DataContent Has Transformed into a Brand New Turbo-Charged Event: #BIMS14

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Plans are now underway for DataContent 2014, and it will be like no other event you’ve attended previously. That’s because DataContent is now part of a brand new turbo-charged event, the Business Information & Media Summit (BIMS), to be held November 10-12, 2014 in Miami.

The Summit combines DataContent with two other key events: SIPA Marketing Conference and ABM Executive Forum — to expand networking and learning for you — and your team! In total, we will have 5 tracks. Here are the top five things you will learn at the DataContent sessions:

  1. monetizing the Internet-of-Things
  2. rising to the global data challenge
  3. making money, making markets
  4. powering data with analytics
  5. exploiting open data and API’s… and much more!

You’ll also meet and mingle with this year’s Models of Excellence winners. Singled out by InfoCommerce Group for being the best role models in the industry, they’ll provide pre-mainstream insights you can use to keep your content and business model ahead of the curve.

While DataContent will immerse you in all things data, you can also pick and choose sessions from the additional conference tracks with more than 45 additional sessions. But most important of all, you will be amongst the largest annual gathering of business information and media professionals.

Check out our complete schedule of pre-cons, sessions and networking opportunities; and register using code MIAMI to save via our pre-registration / Early Bird discount of $400! Stay up-to-date with the conversation on Twitter by following the event at #BIMS14.

For sponsorship opportunities, please contact Heather Cejovic today at 212.784.6363, or via email at hcejovic@siia.net

Financial sector finds that with velocity comes dollars

Asked at the end of DataContent 2013 what he saw as the themes, Russell Perkins, head of InfoCommerce, answered speed and velocity—not only the “push on getting out only top quality information but doing it faster than ever. We knew it was like that in financial but to hear it on all different verticals [is a change].”

In the session Driving Dollars With Data, we saw that the financial sector is not taking the newfound speed of other verticals lying down. In fact, they’re speeding up. “You have to be at least as fast as the other guys,” said Peter Lankford, president of Technology Business Development Corp. “[You have to go] from exchange into trading applications in microseconds or less now.”

Lankford, Mark Alvarez, senior director of reference data structure for Interactive Data Corp., and Adrian Dickson, VP of content for qbeats—all former colleagues at Reuters—discussed the revved up financial data world and all its parameters. They described a market where robots trade with robots because the information travels so fast, and making pennies on a trade may be okay because of the sheer volume.

Ten years ago, Lankford said, it was all about information and analytics for the trader. Today, the keys have become low-latency data, that everything be machine readable, ultra-granular historical data, exchanges (feeds, co-location), and software to support all these. The losers are consolidated vendor datafeeds and traditional display apps. Lastly, Lankford put up this quote from William Gibson: “The future is here. It’s just not evenly distributed.”

Alvarez said that the impact of globalization on capital markets is putting pressure on profit margins. Because markets have localized, things are getting more complicated, be it multiple currencies or multi-assets. “Everyone in the industry is having to embrace their inner statistician,” he said  The answer is to impose structure on data.

“Coupling the data content with structure and meta data is vital. You want to use and reuse content.” Also, support for standard interfaces and applications is not optional. All the information is real-time now, Alvarez said; some of it just updates a little more frequently. And data suppliers must shift to supporting a broader array of distribution and delivery, requiring significant investment in infrastructure and capability.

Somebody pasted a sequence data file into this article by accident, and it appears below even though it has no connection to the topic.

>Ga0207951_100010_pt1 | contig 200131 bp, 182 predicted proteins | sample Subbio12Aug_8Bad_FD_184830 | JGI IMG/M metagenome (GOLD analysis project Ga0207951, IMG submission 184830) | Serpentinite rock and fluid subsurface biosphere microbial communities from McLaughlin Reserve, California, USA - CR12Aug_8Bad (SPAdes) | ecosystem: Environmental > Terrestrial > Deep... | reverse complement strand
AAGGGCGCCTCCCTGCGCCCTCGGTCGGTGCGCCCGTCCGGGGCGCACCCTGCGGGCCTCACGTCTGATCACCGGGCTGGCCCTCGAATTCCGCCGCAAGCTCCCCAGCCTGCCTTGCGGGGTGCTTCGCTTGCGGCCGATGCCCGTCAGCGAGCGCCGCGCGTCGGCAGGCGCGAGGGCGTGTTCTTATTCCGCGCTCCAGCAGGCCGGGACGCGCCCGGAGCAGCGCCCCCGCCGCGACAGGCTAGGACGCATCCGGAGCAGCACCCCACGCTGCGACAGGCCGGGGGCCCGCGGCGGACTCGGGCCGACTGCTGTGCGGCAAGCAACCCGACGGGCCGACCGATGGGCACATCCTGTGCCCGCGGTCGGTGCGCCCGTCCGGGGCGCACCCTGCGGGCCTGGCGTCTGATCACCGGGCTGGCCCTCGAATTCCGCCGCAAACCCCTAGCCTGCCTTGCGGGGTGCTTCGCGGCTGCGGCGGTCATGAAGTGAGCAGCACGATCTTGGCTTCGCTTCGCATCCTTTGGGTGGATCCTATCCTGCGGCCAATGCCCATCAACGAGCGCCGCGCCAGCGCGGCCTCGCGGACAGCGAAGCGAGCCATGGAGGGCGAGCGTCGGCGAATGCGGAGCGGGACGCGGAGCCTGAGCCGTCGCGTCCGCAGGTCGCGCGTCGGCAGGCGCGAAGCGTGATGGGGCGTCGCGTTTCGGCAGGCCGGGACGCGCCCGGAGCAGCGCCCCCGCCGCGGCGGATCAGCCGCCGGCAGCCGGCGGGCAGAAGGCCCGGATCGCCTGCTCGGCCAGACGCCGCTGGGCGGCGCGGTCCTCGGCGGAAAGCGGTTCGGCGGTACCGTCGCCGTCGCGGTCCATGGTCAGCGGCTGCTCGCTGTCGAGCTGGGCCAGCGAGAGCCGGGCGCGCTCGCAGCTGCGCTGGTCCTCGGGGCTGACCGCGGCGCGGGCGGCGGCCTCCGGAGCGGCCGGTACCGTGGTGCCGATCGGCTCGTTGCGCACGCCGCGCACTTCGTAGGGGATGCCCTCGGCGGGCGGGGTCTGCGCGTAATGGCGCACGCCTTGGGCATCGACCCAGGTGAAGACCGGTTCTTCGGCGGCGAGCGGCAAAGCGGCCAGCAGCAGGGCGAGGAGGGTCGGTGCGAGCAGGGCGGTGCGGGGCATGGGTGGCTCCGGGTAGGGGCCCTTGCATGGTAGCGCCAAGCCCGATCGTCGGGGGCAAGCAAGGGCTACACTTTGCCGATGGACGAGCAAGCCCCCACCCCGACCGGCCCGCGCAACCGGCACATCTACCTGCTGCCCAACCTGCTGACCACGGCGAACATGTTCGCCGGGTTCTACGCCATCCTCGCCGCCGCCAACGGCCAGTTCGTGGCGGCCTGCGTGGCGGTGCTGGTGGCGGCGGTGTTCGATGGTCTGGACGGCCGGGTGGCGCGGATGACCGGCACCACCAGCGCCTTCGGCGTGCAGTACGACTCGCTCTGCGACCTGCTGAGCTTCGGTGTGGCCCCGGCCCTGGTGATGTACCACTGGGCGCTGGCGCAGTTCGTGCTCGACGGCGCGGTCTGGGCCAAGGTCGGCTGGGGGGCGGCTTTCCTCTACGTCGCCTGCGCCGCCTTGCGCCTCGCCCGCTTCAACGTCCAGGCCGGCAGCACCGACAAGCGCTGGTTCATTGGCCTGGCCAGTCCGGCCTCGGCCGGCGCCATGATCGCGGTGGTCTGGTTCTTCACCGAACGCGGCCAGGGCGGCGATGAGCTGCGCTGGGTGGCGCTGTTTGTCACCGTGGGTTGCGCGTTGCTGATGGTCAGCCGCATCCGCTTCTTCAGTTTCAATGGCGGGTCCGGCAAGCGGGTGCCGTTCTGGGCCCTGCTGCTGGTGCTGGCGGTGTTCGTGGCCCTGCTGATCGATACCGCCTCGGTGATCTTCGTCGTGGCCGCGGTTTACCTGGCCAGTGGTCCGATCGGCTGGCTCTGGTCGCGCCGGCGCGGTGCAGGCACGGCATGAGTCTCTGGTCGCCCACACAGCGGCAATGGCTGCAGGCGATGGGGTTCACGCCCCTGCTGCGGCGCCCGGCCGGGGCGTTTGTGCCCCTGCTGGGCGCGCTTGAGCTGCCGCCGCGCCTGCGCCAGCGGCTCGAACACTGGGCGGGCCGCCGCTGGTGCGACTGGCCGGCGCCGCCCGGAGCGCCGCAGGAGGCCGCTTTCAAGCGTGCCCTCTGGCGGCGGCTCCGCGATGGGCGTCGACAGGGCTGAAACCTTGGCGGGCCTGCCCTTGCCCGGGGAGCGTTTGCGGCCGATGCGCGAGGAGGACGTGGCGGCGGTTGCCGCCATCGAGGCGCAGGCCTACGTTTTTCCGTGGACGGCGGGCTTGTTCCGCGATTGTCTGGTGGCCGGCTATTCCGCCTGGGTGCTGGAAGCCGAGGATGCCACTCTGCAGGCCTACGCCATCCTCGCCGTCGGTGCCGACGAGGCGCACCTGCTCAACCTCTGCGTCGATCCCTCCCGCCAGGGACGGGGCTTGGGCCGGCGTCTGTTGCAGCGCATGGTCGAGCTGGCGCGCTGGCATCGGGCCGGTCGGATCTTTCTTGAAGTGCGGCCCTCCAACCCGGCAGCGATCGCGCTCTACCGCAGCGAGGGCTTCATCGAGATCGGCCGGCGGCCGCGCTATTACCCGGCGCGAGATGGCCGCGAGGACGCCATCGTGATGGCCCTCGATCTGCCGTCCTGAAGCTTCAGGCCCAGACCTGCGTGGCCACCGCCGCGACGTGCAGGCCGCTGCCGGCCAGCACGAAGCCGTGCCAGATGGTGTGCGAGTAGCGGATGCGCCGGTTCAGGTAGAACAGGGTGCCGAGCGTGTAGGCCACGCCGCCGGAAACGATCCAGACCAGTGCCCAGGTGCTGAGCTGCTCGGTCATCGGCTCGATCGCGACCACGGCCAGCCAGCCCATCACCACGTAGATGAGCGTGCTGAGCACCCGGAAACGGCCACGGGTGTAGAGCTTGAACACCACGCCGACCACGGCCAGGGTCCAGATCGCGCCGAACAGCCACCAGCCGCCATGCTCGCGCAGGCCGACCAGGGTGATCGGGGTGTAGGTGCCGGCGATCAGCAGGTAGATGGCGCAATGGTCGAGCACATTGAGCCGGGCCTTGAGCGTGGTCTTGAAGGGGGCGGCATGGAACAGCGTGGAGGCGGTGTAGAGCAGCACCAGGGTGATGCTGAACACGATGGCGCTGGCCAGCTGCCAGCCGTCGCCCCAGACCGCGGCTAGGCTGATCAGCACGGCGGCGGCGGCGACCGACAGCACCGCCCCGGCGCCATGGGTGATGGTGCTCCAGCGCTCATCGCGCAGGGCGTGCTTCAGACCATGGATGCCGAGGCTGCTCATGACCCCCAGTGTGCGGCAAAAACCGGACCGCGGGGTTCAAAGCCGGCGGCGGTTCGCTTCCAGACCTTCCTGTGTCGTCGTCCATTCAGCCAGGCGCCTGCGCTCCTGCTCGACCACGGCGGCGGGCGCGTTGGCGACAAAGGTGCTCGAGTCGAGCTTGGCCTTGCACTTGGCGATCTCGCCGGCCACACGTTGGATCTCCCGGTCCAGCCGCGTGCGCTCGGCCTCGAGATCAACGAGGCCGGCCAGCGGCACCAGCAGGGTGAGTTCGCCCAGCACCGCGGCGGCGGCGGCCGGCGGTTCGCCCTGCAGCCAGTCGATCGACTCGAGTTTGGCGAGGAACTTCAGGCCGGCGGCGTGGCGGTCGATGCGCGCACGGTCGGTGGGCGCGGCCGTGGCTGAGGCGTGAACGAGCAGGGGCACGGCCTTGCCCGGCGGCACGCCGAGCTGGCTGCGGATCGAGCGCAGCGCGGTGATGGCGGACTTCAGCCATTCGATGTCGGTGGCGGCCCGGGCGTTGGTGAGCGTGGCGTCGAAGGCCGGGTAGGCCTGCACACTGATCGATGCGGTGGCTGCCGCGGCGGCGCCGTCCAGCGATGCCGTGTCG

Dickson described qbeats’ model to the group. It’s basically a pay-per-view business of content that they aggregate from willing providers. The original publishers get 70% and qbeats gets 30%. “The prices on our stories will be put next to the headlines,” he said. “The financial services audience is already accustomed to paying for information; we think we understand the needs of our customers.”

qbeats wants to find out the value of one individual piece of content. If something is hot, they figure the price will go up. “We’re the EzPass of the information industry,” Dickson said only half-joking. “You start with a credit of $25.” He said that publishers will be able to embed their logo on the web version of where the article is used. “We also think we have a real opportunity with the blogging community.”

Said moderator Gerry Mintz of Percepta Partners: “I think we’ll walk away from this session with a recognition of how an ignored segment or market, by moving to real-time, may find an extraordinary opportunity. These are technology-driven changes that will happen whether traditional publishers take them or not.”


Ronn LevineRonn Levine began his career as a reporter for The Washington Post and has won numerous writing and publications awards since. Most recently, he spent 12 years at the Newspaper Association of America covering a variety of topics before joining SIPA in 2009 as managing editor. Follow Ronn on Twitter at @SIPAOnline

 

Discovering the Value and Uses of Big Data at Measuring the Unmeasured Session at DataContent 2013

Guest post by: Jon Cooper

In the Measuring the Unmeasured session, attendees of DataContent 2013 got to spend some time with companies built around gathering and exploiting data in areas largely overlooked by quantitative analysis, where assumptions were tolerated in the absence of information and where big data could suddenly illuminate the reality of consumer behavior.

Like a surprising number of presenters at DataContent 2013, Stella Service, a massive mystery shopping organization for online shopping sites, began life providing critical information to consumers only to eventually retool it’s model to provide that information where its value could be fully realized. According to John Ernsberger, Co-founder of Stella Service, the Stella Metrics division makes data relating to 3,500 of the largest retailers available to the operations themselves. Now ecommerce companies can access real performance data pertaining to service levels – for example, how long do refunds take – and how they stack up against their competitors.